on July 24, 2010
The Shout! Factory releases of the Gamera series are easily among the best--if not the best--of any daikaiju films in the United States. They're reasonably priced, present beautiful, widescreen prints of the original Japanese versions of the movies, and offer several extras--including booklets in the package with additional info on the films, in this case a retrospective of his involvement with Gamera vs. Barugon by star Kojiro Hongo. Furthermore, the upcoming Gamera releases are double features--Gamera vs. Gyaos/Gamera vs. Viras and Gamera vs. Guiron/Gamera vs. Jiger. This release of Gamera vs. Barugon also offers an insightful commentary by August Ragone and Jason Varney.
Originally presented as a TV release, titled War of the Monsters, by AIP-TV in 1967, Gamera vs. Barugon is arguably the best of the Showa-era (1965-1970) Gamera films. With a far more mature plot than the rest of the series, superior special effects, and a fine musical score by Chuji Kinoshita, the movie offers a lot more for daikaiju fans than fodder for MST3K, which certainly can't be said of most of the Gamera series.
The film opens with a flashback to the original Gamera and his voyage into space via Plan Z. But as the story proper begins, the rocket crashes into a meteor, and Gamera returns to Earth, initially attacking Kurobe Dam in Japan to satiate his craving for energy. Next, we meet a rather shady group of adventurers, who are plotting an expedition to New Guinea, to recover a giant opal that their leader, Ichiro Hirata (Akira Natsuki), found during World War II and hid in a cave. Three of them--Hirata's younger brother Keisuke (Kojiro Hongo), Kawajiri (Yuzo Hayakawa), and Onodera (Kôji Fujiyama)--make the journey, landing in a small village of natives, where they also meet a Japanese doctor named Matushita (Ichiro Sugai) and his assistant, Karen (Kyoko Enami), who implore them to stay away from the cave. Ignoring the warnings, the three find the cave as well as the opal they seek. However, a scorpion kills Kawajiri, and Onodera attempts to kill Keisuke by blowing up the cave. However, Keisuke escapes with his life and is brought to the village, where Karen nurses him back to health. Here, he learns that the opal is not a gem but the egg of the monster Barugon, which will bring great tribulation to Japan.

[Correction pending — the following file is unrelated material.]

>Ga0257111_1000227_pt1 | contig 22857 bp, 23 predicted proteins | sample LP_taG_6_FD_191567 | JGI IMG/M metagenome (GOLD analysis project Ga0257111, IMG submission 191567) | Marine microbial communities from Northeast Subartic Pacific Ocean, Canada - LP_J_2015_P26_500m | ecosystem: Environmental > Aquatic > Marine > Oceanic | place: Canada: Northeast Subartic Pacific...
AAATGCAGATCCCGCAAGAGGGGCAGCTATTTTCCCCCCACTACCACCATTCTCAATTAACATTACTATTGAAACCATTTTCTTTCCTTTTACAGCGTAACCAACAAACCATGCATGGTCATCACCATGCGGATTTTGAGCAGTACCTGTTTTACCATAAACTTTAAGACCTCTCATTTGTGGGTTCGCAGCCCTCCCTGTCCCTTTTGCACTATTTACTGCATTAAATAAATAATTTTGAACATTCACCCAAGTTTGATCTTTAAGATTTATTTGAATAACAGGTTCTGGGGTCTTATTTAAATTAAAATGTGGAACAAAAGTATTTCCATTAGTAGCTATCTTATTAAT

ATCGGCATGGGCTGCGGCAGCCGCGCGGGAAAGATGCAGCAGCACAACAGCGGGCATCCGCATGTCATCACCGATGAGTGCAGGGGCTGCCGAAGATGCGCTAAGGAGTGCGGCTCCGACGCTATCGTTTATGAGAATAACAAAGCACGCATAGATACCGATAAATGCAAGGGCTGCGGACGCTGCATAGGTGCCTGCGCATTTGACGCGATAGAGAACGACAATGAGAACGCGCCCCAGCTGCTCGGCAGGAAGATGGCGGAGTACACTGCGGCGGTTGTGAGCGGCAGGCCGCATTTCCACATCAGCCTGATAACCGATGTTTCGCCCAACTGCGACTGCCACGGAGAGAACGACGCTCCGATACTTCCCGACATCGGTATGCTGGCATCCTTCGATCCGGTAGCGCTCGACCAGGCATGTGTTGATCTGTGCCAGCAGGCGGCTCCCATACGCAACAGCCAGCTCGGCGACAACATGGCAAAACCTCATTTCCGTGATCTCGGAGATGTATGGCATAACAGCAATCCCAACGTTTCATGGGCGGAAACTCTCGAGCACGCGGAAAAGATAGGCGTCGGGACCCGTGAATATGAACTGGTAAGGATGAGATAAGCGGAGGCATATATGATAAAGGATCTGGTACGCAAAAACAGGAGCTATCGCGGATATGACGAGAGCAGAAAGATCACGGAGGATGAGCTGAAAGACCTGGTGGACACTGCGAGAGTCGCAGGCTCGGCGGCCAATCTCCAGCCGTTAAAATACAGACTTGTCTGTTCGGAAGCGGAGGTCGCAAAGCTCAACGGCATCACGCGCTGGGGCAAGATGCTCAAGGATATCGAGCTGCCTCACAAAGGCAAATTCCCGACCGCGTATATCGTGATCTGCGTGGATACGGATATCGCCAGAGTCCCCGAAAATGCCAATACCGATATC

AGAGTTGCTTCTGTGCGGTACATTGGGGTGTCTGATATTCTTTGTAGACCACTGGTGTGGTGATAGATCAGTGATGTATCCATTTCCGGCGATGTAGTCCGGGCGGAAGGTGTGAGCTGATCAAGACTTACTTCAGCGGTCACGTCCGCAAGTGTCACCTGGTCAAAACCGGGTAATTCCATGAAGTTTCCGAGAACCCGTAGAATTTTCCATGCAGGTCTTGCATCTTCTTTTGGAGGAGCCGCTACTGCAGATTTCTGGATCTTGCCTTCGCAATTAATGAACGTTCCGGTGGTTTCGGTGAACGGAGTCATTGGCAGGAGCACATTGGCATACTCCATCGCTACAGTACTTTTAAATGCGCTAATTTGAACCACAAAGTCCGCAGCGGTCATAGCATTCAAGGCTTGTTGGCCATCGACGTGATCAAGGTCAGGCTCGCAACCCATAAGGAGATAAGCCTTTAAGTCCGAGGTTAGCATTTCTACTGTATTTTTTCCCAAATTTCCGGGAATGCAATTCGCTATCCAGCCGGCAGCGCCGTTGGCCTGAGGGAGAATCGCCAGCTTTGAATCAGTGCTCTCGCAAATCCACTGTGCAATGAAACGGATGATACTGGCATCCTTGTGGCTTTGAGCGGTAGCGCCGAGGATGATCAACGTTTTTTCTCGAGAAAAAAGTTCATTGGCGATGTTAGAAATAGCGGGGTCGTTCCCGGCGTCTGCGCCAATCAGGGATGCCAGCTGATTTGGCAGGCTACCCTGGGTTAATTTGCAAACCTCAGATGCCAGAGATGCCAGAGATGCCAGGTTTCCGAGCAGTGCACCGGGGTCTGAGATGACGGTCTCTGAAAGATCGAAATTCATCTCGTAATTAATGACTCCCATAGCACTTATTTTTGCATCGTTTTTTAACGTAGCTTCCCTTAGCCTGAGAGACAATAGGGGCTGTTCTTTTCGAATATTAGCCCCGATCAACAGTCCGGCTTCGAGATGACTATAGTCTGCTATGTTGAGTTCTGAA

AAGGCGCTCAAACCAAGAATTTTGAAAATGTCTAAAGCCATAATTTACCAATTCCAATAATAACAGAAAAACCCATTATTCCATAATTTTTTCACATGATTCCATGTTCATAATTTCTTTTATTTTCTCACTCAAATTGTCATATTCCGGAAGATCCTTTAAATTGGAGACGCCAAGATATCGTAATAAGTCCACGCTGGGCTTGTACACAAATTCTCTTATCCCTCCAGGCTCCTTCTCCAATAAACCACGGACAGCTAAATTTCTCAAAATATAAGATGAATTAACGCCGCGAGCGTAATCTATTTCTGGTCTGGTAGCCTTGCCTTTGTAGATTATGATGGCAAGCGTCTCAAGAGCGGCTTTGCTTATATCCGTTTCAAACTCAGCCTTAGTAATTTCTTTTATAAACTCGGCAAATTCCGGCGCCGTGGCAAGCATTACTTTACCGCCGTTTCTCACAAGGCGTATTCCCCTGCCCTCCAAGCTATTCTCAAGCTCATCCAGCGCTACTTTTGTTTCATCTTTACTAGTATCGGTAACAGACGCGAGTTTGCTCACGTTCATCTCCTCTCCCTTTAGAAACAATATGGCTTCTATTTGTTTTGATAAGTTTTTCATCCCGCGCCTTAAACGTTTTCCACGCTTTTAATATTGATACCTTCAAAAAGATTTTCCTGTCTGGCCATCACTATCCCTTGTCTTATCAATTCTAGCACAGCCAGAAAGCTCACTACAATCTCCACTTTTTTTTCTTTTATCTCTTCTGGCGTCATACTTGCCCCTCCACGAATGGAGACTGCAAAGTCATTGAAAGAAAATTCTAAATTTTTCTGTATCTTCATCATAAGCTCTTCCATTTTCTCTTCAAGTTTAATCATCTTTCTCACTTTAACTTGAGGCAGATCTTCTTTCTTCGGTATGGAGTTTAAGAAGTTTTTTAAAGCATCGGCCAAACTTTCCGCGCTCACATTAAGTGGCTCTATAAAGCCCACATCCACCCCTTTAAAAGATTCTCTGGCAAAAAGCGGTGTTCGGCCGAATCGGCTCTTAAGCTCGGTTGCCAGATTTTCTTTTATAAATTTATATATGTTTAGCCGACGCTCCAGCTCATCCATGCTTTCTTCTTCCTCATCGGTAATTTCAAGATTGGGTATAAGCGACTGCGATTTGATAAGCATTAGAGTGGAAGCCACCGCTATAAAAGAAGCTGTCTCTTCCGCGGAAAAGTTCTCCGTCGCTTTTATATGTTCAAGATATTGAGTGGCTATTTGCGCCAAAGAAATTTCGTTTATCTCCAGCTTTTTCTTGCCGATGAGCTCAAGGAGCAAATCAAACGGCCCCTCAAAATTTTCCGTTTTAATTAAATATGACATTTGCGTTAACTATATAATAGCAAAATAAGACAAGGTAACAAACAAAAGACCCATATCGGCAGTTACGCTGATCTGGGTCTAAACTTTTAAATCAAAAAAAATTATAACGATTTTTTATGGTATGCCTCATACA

Keisuke and Karen travel to Japan to find Onodera, who has arrived in Kobe. However, the egg hatches, and the monster Barugon begins a rampage through the city. Its tongue emits a subzero vapor that freezes anything it touches, and it can unleash a lethal "rainbow ray" from its back that disintegrates matter. Gamera, attracted by Barugon's ray, attacks the monster, but Barugon is able to freeze Gamera solid. Karen tells the military that Barugon, being a land monster, is vulnerable to water and can be lured into Lake Biwa using a huge diamond, which will attract it. The effort is almost successful, but Onodera, infuriated by the loss of the "opal," steals the diamond--only to be killed by Barugon as he tries to escape.
Now, the military endeavors to turn Barugon's rainbow ray back on it via a giant parabolic mirror, but the effort only wounds the creature. However, Gamera has now thawed out and once again attacks the monster, finally dragging it into Lake Biwa, destroying it. The big turtle flies away to await a role in his next adventure, and Keisuke ponders how to make amends for his part in so much death and destruction.
Ostensibly the star, Gamera is actually a secondary character, spending most of the movie in frozen stasis. The greater part of the plot is about the massive undertaking to defeat Barugon, which, sadly for the Japanese, just isn't in the cards. In the end, it is up to Gamera to reappear and drag Barugon into the water. Gamera's long absence isn't much of a failing, however; much of Barugon's rampage is visually exciting, the attempts to counter him rather novel. Unfortunately, Barugon itself is not that impressive-looking a creature. While its design is suitably lizard-like, the man-in-suit technique by nature is not conducive to rendering a creature that walks on all fours. At least on occasion, the cinematography overcomes the problem by showing the monster behind rows of buildings or from angles that de-emphasize the body of the actor inside the suit.
Unlike the rest of the Showa Gamera series, including the original 1965 film, little kids play no part in the story, which is really how it ought to be anyway. The protagonist is among the most flawed in daikaiju movie history, and his part in the awry scheme to retrieve his brother's opal results in his suffering visible, almost unbearable guilt. Onodera, as a calculating, greedy, and thoroughly cold-hearted bastard, is a far darker character than most of the cartoon-like antagonists from the majority of that era's daikaiju films. Alas, despite my personal preference for it, the film's serious tone didn't go over quite so well with Japanese audiences--so many of whom were youngsters back in the day--and thus the subsequent Gamera films became more and more juvenile, deservedly earning the ridicule they so often received from western audiences.
I can't say enough good about the Shout! Factory DVD of Gamera vs. Barugon. It's a real treat, and showcases one of the most deserving giant monster movies of the 1960s. Go grab it. Go on.